The evolution of a complex society results in unequal competition and the increasing control of government by conservative ideas, not because they promote equality and opportunity for the people, but because the majority of people rely on religious beliefs and the need to follow strong leaders. The result is the disintegration of every democratic state, whether it is the Greek democracy the condemned Socrates to death, or the flowering of cult mixed cultures under Constantine, or the Caliphate under and Rahman III in Cordoba, the freedom of society was eliminated within a generation by those who actually believed in the moral superiority of their ambitions.

  4. Zachary Smith
    December 3, 2014 at 21:55

    … extreme partisan tactics, perfected gerrymandering, and unrestricted campaign bankrolling …

    A thought-provoking piece! Thank you.

    Regarding the gerrymandering, that could be fixed quite easily if anybody wanted to do so. IMO both parties believe they’ll eventually benefit so neither tries.

  5. Joe
    December 3, 2014 at 19:28

    Certainly the dark agencies and military contain factions opposed to warmongering and deception of the public, and are not yet a coherent dark state. It would be unfair to condemn those who present the truth to cabals of the executive and Congress. But the dark agencies are unaccountable, except to the very politicians of the oligarchy who rubberstamp their requests automatically and dump the public’s money into anti-democratic technology and weapons of aggression to benefit only the oligarchy.

    Public disinterest in foreign policy is largely due to selfishness and ignorance. Public disengagement is an opportunity for the oligarchy to sell more wars of profit and right wing entertainment with their usual fearmongering and fake patriotism, borrowed from Aristotle’s Politics as the tactics of the tyrant of a democracy.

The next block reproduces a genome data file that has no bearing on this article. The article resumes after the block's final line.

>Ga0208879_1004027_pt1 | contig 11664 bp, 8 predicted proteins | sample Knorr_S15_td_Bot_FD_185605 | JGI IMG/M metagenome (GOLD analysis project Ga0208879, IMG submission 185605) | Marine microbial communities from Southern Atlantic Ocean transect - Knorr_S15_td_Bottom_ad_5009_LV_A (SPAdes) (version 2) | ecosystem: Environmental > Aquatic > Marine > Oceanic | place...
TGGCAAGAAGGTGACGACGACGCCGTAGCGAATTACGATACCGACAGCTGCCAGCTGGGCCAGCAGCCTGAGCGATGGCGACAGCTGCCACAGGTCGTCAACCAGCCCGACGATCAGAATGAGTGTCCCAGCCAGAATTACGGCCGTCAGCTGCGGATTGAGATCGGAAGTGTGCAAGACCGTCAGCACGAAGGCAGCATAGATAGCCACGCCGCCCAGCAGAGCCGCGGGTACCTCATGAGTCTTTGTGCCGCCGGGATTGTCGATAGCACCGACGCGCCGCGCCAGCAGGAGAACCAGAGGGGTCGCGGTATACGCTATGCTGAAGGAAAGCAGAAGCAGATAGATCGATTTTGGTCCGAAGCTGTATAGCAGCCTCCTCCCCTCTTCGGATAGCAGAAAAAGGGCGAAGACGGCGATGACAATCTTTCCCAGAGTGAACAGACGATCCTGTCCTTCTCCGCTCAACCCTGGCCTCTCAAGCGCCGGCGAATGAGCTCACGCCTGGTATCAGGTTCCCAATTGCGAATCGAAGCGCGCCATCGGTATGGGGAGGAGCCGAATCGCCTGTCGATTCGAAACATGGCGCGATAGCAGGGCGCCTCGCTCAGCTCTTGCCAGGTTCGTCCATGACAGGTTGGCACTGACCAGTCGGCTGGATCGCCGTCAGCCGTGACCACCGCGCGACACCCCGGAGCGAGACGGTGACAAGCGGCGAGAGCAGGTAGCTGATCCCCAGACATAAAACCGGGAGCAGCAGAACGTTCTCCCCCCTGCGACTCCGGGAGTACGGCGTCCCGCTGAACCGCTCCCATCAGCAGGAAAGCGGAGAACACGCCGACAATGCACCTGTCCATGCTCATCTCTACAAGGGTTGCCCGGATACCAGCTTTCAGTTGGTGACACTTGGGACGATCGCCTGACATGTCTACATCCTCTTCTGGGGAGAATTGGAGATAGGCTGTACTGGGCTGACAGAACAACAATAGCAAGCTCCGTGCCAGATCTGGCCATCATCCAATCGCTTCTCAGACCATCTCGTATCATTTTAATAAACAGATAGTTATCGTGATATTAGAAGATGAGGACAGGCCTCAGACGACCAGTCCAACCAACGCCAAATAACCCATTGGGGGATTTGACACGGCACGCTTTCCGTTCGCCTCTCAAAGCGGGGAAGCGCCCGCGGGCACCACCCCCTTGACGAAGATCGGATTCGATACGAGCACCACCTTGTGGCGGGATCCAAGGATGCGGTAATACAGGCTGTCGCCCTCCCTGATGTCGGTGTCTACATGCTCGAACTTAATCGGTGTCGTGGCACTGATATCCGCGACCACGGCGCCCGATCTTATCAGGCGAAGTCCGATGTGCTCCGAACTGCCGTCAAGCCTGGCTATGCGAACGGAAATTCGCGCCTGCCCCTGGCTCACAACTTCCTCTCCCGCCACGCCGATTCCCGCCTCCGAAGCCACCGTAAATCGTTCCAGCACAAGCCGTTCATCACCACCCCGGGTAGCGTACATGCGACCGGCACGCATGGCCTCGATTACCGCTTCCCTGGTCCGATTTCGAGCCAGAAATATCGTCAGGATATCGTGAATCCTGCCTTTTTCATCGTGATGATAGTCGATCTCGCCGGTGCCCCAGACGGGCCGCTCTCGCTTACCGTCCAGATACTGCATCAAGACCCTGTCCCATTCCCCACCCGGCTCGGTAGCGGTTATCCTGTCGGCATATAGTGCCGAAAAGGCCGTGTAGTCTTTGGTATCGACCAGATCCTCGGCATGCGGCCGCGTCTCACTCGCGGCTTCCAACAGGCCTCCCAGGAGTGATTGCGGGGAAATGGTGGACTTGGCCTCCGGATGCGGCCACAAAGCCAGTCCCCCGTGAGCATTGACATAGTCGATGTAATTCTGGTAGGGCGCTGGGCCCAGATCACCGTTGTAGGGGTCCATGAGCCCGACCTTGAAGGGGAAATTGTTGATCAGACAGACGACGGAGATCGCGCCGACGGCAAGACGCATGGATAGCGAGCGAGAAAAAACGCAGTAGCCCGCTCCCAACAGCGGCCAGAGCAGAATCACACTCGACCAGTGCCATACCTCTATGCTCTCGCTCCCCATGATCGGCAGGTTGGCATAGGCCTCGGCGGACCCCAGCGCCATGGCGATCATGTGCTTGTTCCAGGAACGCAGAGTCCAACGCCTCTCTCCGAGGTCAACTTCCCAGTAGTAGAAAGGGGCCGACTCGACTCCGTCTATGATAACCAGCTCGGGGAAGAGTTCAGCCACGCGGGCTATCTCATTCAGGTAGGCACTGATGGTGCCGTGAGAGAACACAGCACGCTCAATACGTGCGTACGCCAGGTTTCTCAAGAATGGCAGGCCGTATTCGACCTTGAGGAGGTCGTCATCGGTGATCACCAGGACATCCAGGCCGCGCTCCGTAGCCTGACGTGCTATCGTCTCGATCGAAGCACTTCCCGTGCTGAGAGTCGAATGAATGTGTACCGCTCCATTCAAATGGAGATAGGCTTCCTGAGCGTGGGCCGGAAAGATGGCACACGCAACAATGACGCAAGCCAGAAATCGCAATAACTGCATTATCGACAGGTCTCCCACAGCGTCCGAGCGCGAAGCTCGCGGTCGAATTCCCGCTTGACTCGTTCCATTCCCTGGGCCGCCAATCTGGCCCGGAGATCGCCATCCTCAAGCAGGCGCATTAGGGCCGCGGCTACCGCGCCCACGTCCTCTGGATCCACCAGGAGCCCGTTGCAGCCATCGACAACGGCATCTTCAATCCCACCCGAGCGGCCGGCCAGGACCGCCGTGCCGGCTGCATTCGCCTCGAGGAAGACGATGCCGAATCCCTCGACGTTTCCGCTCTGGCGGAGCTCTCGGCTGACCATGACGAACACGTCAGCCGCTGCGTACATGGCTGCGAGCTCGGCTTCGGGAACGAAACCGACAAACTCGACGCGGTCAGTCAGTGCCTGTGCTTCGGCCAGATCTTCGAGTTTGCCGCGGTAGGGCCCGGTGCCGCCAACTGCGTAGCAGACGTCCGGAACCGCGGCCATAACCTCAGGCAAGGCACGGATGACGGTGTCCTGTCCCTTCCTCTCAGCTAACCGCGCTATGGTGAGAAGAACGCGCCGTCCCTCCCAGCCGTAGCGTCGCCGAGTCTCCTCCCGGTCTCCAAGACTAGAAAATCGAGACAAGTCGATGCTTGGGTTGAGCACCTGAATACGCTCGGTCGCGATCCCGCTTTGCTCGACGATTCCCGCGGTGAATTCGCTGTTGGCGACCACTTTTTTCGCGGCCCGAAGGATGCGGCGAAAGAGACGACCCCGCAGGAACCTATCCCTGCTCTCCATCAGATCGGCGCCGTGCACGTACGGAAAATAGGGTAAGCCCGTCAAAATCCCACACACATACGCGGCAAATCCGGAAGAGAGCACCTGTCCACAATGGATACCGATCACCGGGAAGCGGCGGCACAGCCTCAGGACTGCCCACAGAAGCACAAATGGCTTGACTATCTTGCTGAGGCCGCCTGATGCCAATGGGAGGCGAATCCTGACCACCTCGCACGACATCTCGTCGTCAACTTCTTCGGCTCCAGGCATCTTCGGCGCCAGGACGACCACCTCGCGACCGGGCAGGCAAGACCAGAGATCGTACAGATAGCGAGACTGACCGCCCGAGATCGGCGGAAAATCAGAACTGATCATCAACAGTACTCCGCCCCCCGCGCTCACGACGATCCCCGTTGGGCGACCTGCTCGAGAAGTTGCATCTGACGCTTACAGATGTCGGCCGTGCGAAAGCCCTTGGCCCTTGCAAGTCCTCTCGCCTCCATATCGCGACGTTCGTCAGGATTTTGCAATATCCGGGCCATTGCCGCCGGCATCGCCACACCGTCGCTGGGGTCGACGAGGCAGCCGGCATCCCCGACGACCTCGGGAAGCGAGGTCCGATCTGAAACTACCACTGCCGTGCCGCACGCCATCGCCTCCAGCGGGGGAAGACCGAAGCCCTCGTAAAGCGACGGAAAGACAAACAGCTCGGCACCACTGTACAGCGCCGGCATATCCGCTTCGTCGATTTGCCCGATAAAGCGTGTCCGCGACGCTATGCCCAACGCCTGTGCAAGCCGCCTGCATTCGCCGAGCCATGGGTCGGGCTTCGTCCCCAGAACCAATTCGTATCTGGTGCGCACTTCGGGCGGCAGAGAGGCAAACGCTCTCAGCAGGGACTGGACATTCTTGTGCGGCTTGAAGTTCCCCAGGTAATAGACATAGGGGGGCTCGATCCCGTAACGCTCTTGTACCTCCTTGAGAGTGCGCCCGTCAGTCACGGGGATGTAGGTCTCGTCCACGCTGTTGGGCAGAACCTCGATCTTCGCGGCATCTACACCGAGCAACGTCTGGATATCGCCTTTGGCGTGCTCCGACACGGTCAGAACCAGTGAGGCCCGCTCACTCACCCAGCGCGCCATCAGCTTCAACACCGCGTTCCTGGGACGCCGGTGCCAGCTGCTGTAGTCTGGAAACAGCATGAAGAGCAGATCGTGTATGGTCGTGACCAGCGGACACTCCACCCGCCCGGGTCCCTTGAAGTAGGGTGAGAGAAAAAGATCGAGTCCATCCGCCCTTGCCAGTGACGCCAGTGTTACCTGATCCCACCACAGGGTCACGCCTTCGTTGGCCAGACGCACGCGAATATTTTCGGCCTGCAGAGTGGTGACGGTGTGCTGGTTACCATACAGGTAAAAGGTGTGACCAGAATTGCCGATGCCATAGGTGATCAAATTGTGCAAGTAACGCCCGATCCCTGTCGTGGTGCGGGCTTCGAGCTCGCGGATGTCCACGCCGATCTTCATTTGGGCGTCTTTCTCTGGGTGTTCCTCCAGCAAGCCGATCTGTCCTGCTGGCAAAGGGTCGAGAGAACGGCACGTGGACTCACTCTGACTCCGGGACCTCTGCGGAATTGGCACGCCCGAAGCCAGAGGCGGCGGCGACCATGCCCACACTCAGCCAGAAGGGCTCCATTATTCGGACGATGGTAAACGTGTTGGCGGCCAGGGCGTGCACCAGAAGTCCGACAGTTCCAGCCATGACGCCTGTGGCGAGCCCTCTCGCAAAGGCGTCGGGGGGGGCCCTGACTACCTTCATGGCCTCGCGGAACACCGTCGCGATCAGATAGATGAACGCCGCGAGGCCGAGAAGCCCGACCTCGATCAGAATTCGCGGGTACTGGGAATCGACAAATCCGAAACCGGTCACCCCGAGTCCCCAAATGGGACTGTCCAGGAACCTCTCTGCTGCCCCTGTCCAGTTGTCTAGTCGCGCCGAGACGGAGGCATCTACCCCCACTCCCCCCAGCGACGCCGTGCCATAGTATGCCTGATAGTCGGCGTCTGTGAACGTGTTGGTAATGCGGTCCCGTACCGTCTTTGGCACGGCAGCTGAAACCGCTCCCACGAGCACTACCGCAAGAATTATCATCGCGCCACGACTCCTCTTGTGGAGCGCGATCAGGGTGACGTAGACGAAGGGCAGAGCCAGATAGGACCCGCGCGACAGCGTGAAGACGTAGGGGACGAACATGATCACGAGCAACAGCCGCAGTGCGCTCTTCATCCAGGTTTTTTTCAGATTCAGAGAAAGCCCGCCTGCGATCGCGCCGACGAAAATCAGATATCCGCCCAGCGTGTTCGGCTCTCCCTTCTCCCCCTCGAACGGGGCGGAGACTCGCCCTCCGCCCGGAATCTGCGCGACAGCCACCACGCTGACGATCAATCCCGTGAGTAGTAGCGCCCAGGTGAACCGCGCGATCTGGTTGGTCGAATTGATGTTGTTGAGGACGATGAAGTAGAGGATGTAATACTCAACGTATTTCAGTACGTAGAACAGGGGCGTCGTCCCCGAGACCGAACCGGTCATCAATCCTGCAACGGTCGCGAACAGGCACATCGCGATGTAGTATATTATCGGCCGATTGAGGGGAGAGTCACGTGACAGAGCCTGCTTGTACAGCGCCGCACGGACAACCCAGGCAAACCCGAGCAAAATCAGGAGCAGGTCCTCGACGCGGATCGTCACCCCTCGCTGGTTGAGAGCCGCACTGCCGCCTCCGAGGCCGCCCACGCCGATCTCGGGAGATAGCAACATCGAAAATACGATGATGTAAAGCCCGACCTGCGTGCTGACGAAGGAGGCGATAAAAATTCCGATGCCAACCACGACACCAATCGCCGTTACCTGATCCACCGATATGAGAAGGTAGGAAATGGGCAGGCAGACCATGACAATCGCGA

There is no “Madisonian” system in effect now. Nearly everyone knows that economic concentrations control elections and mass media, and thereby nearly every public office in all three federal branches, as well as state and local government, and that without those tools of democracy, democracy cannot be restored. We all know that we live in a loose plutocracy, and differ mainly in our confidence that we may be directly injured, and on the time scale of descent into totalitarianism. We all know that there is no justification for it, and that the people never approved it. And we all know that the dark state, and its creation and defense by the fake democracy of oligarchy, is leading the way into the last chapters of the decline of the US.